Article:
Check out writings from Dancing While Black Founder Paloma McGregor and other community members in
How do we imagine twenty-first century configurations of performance curation and presenting that acknowledge the particular concerns of audiences and artists of color?
How does performance that relates to people of color fit into trends of contemporary curatorial practice?
This gathering of presenters, performers, scholars, curators, and managers examined how our work can focus on the involvement, investment, and creative growth of people of color. In a two-day symposium, participants will share their work and insights to produce focused thinking about the future of live art/performance/performing arts curation, with special attention to communities of African, Caribbean, and Latin@ interests.
The Dancing While Black Fellowship brings together eight emerging Black choreographers who have invested in and supported the Dancing While Black community since the initiative began in 2012. These artists are looking to push their personal and artistic boundaries while interrogating the boundaries of dance. They will spend six months engaged in a collective developmental process that includes workshops with seasoned artists Onye Ozuzu, Jawole Zollar and Ishmael Houston-Jones. The fellowship culminates in a work-in-progress showing at BAX in March of 2016.
After three years of collaborating with so many phenomenal Black dance artists and partner organizations, we are excited about additional support from the Surdna Foundation and Engaging Dance Audiences will allow us to deepen our work and broaden our reach with three initiatives:
Dancing While Black: Shouting from the Edges, a new model of partnering with communities with Historically Black Colleges to curate and present Story Circles, panels, performance and Master Classes for the Masses. In 2015-16, we will pilot this program in New Orleans in partnership with longtime collaborator Stephanie McKee, artistic director of Junebug Productions.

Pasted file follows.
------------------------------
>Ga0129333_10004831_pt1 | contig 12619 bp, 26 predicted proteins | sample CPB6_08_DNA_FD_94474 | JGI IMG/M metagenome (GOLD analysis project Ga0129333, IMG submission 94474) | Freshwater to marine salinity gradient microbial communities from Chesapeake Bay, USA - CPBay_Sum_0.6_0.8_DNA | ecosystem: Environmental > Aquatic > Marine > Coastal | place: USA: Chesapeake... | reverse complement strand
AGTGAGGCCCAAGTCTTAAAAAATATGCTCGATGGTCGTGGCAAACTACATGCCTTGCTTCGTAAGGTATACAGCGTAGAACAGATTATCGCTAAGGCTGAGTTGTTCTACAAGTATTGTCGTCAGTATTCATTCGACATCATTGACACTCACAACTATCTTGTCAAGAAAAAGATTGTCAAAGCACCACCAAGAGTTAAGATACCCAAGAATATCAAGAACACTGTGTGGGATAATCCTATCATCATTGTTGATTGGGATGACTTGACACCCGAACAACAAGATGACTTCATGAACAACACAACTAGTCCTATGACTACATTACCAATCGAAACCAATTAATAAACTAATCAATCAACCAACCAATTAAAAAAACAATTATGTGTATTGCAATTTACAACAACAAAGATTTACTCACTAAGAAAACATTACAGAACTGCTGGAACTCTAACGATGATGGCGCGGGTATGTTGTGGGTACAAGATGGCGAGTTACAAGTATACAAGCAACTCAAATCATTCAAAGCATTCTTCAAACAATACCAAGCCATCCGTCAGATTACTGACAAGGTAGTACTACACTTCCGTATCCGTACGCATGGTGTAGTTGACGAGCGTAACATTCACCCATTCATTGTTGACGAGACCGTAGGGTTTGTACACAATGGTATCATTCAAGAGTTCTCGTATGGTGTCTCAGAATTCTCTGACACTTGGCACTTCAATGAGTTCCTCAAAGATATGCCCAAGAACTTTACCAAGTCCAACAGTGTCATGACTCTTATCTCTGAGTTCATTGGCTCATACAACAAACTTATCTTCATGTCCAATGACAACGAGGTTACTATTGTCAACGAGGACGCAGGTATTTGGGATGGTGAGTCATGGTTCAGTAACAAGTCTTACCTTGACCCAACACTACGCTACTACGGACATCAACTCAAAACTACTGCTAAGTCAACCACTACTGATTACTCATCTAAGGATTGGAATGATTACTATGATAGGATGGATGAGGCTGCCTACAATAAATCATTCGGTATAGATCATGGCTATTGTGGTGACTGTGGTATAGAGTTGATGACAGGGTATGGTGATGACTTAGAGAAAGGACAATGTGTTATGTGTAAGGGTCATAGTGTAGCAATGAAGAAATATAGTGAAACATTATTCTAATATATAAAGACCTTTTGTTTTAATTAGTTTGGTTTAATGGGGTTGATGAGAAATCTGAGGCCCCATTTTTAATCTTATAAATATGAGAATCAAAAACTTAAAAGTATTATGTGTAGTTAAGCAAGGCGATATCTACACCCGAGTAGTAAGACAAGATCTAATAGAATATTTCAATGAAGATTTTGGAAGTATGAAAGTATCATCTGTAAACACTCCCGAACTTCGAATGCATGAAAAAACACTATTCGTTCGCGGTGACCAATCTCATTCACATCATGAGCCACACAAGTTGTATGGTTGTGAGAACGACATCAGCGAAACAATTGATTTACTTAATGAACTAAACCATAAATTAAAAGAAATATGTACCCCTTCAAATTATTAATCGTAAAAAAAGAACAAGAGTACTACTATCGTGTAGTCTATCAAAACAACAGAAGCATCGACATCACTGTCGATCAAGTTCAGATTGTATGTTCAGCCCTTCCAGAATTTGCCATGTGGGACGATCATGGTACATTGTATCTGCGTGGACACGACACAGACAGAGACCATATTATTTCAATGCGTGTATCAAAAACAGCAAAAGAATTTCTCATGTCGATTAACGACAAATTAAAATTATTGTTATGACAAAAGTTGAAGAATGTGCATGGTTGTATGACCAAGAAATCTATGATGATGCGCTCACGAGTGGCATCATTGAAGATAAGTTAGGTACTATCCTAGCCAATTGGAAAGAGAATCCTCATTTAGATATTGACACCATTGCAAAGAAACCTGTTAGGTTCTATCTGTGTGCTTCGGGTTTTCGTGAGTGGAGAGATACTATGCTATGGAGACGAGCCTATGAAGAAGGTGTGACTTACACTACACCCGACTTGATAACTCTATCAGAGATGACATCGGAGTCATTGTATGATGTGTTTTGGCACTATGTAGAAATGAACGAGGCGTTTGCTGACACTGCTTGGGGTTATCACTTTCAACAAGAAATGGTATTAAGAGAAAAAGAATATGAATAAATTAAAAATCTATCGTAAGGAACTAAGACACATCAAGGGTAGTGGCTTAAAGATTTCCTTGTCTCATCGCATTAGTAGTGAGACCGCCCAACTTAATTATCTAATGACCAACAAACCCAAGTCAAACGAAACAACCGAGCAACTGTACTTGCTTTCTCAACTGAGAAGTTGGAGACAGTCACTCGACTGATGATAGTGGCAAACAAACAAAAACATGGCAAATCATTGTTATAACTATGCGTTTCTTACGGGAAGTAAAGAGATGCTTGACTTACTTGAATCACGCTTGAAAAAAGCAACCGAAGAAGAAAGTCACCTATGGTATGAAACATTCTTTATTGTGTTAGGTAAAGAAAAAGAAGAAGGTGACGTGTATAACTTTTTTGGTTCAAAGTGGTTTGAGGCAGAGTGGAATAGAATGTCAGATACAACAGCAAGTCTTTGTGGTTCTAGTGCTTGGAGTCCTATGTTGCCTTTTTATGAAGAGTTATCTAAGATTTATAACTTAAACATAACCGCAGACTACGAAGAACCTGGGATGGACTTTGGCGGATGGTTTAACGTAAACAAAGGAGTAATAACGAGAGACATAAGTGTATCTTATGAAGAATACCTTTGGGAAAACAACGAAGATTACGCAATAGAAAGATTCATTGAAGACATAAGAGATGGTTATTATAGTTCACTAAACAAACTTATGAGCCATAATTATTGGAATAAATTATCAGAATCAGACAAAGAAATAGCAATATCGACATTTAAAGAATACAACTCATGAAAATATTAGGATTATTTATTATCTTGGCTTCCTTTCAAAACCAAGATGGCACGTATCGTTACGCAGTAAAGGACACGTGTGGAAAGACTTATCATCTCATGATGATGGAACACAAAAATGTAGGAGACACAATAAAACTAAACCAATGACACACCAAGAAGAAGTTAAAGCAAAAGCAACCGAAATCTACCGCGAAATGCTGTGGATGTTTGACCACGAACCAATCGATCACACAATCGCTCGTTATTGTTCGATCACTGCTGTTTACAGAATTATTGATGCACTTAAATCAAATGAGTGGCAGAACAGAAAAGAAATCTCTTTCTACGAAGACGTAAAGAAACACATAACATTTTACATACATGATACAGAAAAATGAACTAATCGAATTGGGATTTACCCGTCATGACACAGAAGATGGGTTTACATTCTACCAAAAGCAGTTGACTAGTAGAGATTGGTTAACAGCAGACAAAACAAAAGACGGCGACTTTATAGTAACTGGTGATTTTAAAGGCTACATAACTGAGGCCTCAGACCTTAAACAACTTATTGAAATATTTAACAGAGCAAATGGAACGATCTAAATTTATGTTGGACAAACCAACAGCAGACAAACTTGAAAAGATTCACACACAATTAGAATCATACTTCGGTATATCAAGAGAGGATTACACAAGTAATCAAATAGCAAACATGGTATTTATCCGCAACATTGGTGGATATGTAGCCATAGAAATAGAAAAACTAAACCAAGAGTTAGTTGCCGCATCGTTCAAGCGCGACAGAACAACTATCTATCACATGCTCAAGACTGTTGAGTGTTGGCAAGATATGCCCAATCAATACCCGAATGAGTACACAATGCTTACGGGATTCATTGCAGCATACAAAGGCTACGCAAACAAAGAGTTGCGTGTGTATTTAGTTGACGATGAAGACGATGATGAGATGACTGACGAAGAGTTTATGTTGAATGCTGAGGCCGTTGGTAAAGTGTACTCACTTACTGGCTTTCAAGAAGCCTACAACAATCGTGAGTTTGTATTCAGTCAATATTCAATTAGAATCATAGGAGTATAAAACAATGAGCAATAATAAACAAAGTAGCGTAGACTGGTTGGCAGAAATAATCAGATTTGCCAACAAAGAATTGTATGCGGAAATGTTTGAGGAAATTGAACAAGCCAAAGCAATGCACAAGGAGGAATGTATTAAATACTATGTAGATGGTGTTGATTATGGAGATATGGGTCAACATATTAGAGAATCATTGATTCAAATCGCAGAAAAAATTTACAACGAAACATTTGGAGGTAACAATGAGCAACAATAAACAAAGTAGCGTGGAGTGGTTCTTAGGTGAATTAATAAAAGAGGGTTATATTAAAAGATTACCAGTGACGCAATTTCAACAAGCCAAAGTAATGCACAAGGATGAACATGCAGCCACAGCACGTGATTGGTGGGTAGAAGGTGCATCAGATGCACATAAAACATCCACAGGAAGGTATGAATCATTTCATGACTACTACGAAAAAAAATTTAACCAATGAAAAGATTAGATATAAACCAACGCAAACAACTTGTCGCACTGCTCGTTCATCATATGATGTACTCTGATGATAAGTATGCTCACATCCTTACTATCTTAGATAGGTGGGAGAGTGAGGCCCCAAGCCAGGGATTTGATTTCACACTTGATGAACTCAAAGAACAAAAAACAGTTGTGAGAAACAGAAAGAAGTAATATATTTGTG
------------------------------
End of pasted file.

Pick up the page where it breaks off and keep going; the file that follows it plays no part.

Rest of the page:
Dancing While Black: In Our Own Words, a new digital journal which will launch in Fall 2016
Dancing While Black Fellowship, bringing together eight emerging Black choreographers in a collective developmental process
Come see the latest project by Angela’s Pulse: “Building a Better Fishtrap” this Saturday, April 28 at 2 p.m.
We will perform dance-theater explorations of the themes water, memory and home as part of a day of dance that coincides with the fantastic This Side of Paradise exhibit at Freedman House in the Bronx.
Come for the dancing, stay for the exhibit.
When: 2 p.m. performance
Where: Ballroom of Freedman House, 1125 Grand Concourse, Bronx 10452
Cost: Free (by donation)
More info: http://www.nolongerempty.org/nc/home/what-we-do/exhibitions/exhibition/this-side-of-paradise/
See you there!
Dazzle us with Support!!!
Please join us for a cocktail reception, silent auction, performance excerpts, and dialog about the genesis and collaborative development of Blood Dazzler. Special performances by Lizan Mitchell, Rhea Patterson, and Patricia Smith.
See attached invitation for details.
Benefit Ticket Prices
$500 Brunch with Collaborators, 2 Premium Benefit Tickets
$75: Benefit Ticket
$25: Student/ Hard Times Benefit Ticket
Please email email@example.com to RSVP.
A choreoplay based on poetry by Patricia Smith
Conceived and created by Paloma and Patricia McGregor
World Premiere at Harlem Stage September 23rd to 26th.
A tale of the storm we should have seen coming and the sociopolitical firestorm left in its wake. Based on Patricia Smith’s award-winning book, Blood Dazzler embodies Katrina as a troubled, otherworldly woman hungry for fame, destruction and revelation.
For more information, please visit
Check out video from Blood Dazzler to premier in Fall 2010. This dance theater work is based on Patricia Smith’s award-winning poetry collection about Hurricane Katrina, produced by Angela’s Pulse, directed by Patricia McGregor and choreographed by Paloma McGregor. Please pass on this link to folks who might want to support this work.